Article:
Friday, November 30, 2012

A Visit To The Shirt Factory That Time Forgot

This week I was lucky enough to enjoy a tour of the Phillips Shirts factory in Melbourne. As a thank you to their volunteers, the tour was run by Melbourne Open House.

The Phillips Shirts business was started in the 1950s by friends Philip Phillips (!) and Alex Peterfreund, two Czechoslovakian immigrants who worked full time by day and made shirts by night.

Cutting out and sewing the shirts at their home – bachelor Philip lived with Alex and his wife and child throughout most of his life – their first big break came when a store in Tasmania placed an order for 800 shirts.

Apparently this caused some consternation for the duo – can you imagine an order of that size coming into your home-based business? Freak out… :0)

Luckily the store was so impressed by the style and quality of the shirts that they were prepared to accept part delivery and have more sent as they were made.

Thus, the business really began in earnest.

That one big order helped them to establish their first business premises at Little Bourke Street… many shirts and seven years of 18 hour days later and they moved to their current premises at 274 Lonsdale Street in the city.

Our tour started with a trip up the very funky, old-school red and black stairs to a small foyer where several old machines sit in pride of place along with some sterling examples of some ruffled, embroidered glories from, I’d guess, the 1970s.


This is exactly the kind of shirt my Dad wore to weddings in the ‘70s… except his frill was detachable :0)

From there it was onto the cutting desk – enough to make any sewist drool – where some fabric was laid out, ready for cutting… again the cutting tools and weights… drool…


The “everyday” cutter



The super-duper cut-through-a-foot-of-fabric cutter

As well as the table, the cutters, the weights and the WALL of stock…


…there was also some lovely moments that felt like eavesdropping and time-travelling at the same time.



And then we came to the rolls of fabric… or should I say rooms of rolls of fabric… or should I say rooms and halls of rolls of fabric…? Crazy!


Enough of that…


I said enough!


I loved this hidden shirt – traffic lights!

The place is amazing… it has such a sense of history about it – and the fact that it is still a working clothing factory in the heart of Melbourne city – BRILLIANT! There is so much… stuff!… crammed into this space that your imagination starts to get carried away with what could be in the boxes… we did hear a tale of a bunch of velour 1970s jackets in one section. Hipsters, take note!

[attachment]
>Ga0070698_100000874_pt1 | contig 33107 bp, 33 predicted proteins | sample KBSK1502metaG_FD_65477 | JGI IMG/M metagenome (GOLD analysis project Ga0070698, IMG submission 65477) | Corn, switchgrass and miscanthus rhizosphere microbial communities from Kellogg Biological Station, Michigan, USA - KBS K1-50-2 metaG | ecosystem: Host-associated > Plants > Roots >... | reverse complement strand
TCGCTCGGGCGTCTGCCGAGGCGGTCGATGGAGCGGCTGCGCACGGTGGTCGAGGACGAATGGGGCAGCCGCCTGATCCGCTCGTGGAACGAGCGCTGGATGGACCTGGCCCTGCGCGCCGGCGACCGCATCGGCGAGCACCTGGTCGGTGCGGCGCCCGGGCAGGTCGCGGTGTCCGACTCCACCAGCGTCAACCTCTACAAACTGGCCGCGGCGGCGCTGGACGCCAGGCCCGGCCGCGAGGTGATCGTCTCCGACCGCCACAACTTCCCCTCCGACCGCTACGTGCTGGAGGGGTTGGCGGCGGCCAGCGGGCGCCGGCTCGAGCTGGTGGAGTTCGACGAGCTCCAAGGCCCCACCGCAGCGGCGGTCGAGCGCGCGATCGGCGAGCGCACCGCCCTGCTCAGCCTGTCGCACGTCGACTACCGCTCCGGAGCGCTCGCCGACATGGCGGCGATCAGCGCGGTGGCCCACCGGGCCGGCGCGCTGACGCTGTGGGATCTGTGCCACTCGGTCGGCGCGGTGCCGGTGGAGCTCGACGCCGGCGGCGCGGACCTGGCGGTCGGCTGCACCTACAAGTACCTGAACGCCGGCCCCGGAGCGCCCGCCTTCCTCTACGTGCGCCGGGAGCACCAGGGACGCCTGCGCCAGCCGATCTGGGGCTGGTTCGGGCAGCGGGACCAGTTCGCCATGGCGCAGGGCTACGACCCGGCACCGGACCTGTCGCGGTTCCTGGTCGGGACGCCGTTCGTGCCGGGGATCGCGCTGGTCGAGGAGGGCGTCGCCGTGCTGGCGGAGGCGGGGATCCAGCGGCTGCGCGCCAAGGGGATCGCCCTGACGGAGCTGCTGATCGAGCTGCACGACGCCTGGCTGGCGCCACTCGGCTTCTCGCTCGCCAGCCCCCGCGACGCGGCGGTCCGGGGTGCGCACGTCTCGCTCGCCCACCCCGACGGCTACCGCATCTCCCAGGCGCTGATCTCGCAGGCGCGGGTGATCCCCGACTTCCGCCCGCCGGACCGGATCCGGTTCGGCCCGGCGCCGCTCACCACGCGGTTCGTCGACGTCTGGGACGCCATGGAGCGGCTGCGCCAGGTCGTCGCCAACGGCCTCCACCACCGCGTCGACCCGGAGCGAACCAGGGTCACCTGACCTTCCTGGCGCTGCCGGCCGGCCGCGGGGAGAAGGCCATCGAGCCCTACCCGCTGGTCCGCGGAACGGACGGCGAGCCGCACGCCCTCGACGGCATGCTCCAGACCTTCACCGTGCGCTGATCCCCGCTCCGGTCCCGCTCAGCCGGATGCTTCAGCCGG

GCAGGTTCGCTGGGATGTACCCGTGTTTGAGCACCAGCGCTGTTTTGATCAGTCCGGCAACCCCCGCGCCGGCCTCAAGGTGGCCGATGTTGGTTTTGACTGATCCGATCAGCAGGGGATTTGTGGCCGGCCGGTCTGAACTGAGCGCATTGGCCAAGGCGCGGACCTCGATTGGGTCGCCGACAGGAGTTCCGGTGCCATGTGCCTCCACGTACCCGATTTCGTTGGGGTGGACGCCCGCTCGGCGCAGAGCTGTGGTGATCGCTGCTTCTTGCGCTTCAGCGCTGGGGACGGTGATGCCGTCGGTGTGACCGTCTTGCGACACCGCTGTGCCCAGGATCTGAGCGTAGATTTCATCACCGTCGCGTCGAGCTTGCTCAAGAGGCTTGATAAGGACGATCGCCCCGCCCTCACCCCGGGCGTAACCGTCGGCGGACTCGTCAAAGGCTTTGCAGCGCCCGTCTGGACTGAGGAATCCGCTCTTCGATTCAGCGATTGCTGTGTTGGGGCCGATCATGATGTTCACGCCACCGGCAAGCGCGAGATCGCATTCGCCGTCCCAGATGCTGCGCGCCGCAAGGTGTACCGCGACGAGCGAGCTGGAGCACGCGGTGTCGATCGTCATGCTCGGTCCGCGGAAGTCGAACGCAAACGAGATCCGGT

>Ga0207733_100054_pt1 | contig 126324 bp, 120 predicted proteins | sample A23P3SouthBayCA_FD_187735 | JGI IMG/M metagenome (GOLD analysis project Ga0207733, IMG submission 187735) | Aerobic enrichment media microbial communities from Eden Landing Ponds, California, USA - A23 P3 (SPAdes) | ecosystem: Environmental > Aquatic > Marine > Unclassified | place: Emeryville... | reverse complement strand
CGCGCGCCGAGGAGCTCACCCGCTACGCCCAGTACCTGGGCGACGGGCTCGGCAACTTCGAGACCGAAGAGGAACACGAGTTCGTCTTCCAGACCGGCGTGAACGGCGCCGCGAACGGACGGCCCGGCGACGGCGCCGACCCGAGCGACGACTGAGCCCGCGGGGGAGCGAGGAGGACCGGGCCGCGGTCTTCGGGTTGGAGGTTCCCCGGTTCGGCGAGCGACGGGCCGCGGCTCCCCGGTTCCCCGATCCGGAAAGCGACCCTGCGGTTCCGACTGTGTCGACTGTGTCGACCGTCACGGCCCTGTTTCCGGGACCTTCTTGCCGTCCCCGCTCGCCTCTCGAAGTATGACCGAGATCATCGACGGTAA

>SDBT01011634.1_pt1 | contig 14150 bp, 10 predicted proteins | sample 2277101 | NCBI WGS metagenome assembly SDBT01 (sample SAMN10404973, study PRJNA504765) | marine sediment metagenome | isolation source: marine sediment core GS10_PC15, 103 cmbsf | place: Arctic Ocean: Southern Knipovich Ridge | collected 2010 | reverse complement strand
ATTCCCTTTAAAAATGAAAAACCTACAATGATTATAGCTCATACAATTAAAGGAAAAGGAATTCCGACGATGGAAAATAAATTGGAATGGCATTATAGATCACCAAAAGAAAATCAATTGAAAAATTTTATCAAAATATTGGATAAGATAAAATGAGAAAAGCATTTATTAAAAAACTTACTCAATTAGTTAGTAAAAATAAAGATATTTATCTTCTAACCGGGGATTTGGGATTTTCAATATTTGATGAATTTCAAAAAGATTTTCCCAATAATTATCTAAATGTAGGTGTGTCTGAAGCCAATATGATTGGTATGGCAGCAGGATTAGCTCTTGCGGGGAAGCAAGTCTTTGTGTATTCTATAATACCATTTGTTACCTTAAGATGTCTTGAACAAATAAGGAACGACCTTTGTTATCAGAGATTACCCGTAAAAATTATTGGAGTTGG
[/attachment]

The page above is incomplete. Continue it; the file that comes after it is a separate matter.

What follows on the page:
I think I’m going to let the pictures do most of the talking.


Kitchen / tearoom


The goods lift

Actually, one thing I will explain – this next picture was taken upside down and in the dark so I had to flip it and lighten it. It was on the inside of the goods lift door and the reason it tickled me was that my Dad and Uncle used to work at Lysaghts in the 1960s/’70s.




A selfie with Marybeth in the tearoom

For a while the third floor was sublet to a company called Bambury. Although their stock is gone, there are some small clues they were here…



Outside, the city is still there… inside, it’s 50 years ago

Then it is on to the retail shop on the second floor…



For when your shirt sleeves just have to match the drapes…




This tour was a great treat – for people who sew and those who just appreciate a good shirt or a family business.

The retail shop is open from Wednesday to Saturday, from 10:30am to 3:30pm or by appointment.

I loved it and will be back with some spendable cash in my pocket soon. :0)



  1. Wow - looks like a fabulous trip. I love seeing the old machines, such a treat. Were you allowed any 'souvenirs'?!

  2. Hi twotoast - no souvenirs... BUT, you could buy all you like in the store. :-)

  3. Looks like a awesome trip. This was really interesting to read, thank you so much for sharing with us!

  4. Thanks Fashion Online - glad you like.
    Lovely website you have - best of luck with your promotion of Australian designers! More power to you. :-)

  5. This comment has been removed by a blog administrator.

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  7. Great post online....looks like nice trip....